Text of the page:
City staff are recommending city council consider raising the Parks Parcel Tax twice over the next three years.
The recommendation falls in-line with community feedback into the city’s Strategic Parks Plan which was conducted in 2006 but followed up on in 2012 through a public survey.
City staff are suggesting the Parks Parcel Tax, which helps pay for park improvements and new projects, be increased to $50 for 2013 and 2014 and raised again to $60 in 2016 and beyond.
The parcel tax was just $25 this year, to help offset a 13.6 per cent residential tax increase, however, since the Parks Parcel Tax was established in 2006 it has been $50 each year.
“It seems from our (survey) respondents that there’s an ongoing public willingness to dedicate funds to parks and to focus the Parks Parcel Tax on facility improvements in the medium term,” said David Reid of HB Lanarc, the consulting firm involved in the Parks Plan. “The great majority is interested in $50 or $75 a year.”
There are other options council could consider.
The Parks Parcel Tax could remain at $25 for one more year and then be increased to $50 in 2014 and each year thereafter, or council could choose to keep the parcel tax at $25 for the foreseeable future.
Reid, at a council meeting in November, recommended council set the Parks Parcel Tax at $50 for each year until 2015 when it should be raised to $60. He said that would be the only way to enable council to operate in the black without having to cut programs.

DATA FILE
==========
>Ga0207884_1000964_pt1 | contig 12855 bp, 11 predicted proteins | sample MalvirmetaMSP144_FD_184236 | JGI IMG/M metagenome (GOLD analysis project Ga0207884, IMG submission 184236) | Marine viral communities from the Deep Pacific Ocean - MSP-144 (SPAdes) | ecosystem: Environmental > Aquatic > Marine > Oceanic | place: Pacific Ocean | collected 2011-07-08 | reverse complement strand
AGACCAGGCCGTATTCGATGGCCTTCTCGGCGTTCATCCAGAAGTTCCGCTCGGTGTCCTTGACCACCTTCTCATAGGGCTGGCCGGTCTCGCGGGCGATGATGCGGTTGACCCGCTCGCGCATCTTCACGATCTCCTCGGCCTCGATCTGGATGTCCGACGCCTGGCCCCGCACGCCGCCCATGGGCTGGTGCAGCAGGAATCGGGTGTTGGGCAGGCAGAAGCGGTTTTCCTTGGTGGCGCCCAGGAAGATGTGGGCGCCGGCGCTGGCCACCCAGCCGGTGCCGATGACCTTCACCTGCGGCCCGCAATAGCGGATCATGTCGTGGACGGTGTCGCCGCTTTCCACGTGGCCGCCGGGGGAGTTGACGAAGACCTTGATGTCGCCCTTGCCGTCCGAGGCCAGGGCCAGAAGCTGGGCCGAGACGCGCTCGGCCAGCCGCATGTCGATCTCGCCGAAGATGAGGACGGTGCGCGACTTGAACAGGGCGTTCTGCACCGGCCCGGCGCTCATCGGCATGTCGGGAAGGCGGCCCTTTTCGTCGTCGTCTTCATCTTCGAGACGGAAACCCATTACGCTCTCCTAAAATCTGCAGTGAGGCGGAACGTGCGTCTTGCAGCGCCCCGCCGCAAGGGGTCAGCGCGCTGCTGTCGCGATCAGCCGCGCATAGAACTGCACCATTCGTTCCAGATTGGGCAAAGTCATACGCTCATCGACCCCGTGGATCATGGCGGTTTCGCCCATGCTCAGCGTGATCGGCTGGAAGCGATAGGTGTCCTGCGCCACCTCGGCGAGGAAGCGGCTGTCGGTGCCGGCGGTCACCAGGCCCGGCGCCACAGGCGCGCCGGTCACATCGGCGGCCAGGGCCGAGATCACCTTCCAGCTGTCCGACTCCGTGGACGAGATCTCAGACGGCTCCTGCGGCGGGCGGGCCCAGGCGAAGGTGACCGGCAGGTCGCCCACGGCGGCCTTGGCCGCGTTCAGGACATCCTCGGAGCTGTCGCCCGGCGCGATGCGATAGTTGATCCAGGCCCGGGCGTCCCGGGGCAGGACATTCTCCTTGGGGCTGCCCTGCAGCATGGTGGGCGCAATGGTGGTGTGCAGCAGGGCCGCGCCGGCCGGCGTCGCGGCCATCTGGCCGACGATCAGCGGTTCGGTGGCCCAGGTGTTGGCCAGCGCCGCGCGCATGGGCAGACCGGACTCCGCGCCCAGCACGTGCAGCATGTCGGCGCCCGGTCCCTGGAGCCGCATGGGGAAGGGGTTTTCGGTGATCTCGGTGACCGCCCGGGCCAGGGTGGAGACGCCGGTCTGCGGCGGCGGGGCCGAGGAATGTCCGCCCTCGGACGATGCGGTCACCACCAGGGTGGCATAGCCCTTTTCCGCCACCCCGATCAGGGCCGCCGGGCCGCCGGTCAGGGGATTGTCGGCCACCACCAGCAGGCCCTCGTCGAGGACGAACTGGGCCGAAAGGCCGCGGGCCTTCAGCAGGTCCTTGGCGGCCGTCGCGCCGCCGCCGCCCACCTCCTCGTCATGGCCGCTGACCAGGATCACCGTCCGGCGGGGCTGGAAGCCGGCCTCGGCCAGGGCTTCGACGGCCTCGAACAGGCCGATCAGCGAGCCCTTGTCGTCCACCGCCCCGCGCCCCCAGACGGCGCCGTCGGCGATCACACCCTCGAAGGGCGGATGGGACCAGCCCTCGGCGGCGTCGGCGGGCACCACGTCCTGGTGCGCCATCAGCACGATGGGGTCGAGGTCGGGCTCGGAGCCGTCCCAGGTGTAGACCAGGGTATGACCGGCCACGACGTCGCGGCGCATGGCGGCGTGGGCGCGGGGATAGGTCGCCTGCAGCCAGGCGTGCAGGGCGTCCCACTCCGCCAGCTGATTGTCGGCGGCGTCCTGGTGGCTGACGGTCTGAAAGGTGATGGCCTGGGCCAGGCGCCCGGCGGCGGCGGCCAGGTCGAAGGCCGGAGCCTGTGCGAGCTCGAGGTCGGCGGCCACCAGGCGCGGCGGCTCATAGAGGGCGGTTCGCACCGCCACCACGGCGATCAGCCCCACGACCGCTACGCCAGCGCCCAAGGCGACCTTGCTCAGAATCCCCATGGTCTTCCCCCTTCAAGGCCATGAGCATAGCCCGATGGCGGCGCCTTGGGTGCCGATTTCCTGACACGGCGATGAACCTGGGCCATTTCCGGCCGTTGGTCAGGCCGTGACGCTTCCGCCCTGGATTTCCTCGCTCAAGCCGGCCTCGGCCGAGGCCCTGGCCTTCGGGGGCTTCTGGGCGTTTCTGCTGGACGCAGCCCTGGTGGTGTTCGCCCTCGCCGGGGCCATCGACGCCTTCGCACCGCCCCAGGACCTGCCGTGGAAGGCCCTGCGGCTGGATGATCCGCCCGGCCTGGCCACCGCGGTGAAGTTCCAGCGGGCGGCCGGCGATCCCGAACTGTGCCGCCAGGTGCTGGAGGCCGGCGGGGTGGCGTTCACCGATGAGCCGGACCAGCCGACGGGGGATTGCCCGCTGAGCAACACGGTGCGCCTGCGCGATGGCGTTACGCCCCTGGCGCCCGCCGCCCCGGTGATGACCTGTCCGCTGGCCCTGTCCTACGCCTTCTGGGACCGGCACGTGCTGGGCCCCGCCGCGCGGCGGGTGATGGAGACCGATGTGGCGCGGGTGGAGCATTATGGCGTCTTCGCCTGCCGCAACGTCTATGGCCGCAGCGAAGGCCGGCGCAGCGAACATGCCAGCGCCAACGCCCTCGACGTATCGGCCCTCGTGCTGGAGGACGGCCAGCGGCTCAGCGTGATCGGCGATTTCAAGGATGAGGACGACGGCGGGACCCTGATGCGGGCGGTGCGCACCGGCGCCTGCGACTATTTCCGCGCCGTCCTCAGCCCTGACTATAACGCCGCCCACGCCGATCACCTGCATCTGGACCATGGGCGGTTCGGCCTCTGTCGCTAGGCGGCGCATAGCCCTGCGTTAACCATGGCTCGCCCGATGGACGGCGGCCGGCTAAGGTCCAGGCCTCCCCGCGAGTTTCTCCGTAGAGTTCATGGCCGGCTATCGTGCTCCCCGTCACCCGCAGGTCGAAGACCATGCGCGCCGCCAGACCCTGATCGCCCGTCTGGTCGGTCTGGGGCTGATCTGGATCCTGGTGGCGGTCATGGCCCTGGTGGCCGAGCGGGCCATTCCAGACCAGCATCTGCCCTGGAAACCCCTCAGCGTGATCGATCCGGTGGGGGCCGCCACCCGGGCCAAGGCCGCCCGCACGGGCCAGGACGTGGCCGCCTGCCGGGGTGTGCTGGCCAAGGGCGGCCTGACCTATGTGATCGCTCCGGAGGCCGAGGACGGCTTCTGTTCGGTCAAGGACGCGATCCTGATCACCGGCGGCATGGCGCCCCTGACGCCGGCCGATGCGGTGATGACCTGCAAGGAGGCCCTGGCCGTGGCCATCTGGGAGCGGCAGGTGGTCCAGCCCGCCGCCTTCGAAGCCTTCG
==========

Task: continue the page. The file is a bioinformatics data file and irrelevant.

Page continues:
Lynn Wark, the city’s parks project supervisor, said city staff’s recommendation is based on what the public wants.
“The Parks Parcel Tax adjustment has been developed based on a thorough review of the original (parks) plan, a public consultation process and aligns with current industry trends and other city planning documents, i.e. SOCP (Sustainable Official Community Plan) and Transportation Plan,” Wark said in a report to council.
The public survey, which was self-directed and answered by 644 people, also for the public’s priorities in the parks department.
The project at the top of people’s lists was completion of Robron Park, which is expected to entail new bleachers and trails, an artificial or all-weather playing field, utilities and drainage improvements, and upgrades to the parking lots along both Merecroft and South Birch.
Waterfront improvements such as Maritime Heritage Park and the public boat ramps are also a top priority, as are the splash park and Centennial Park improvements.
Since the Parks Parcel Tax was established, the city has completed more than $7 million in projects, with $3.5 million coming from the Parks Parcel Tax and $4.2 million coming from grants and other sources.
Since 2006 when the Parks Plan was created, council has replaced 12 playgrounds and added two more, installed ten washrooms, upgraded eight ball fields, completed Dick Murphy, Larwood, and Penfield West Linear parks, improved the sand volleyball courts and added two more at the Sporstplex, built a new skate park, built the lacrosse box at Robron Park, and completed the Jubilee Trail section of the Greenways Loop.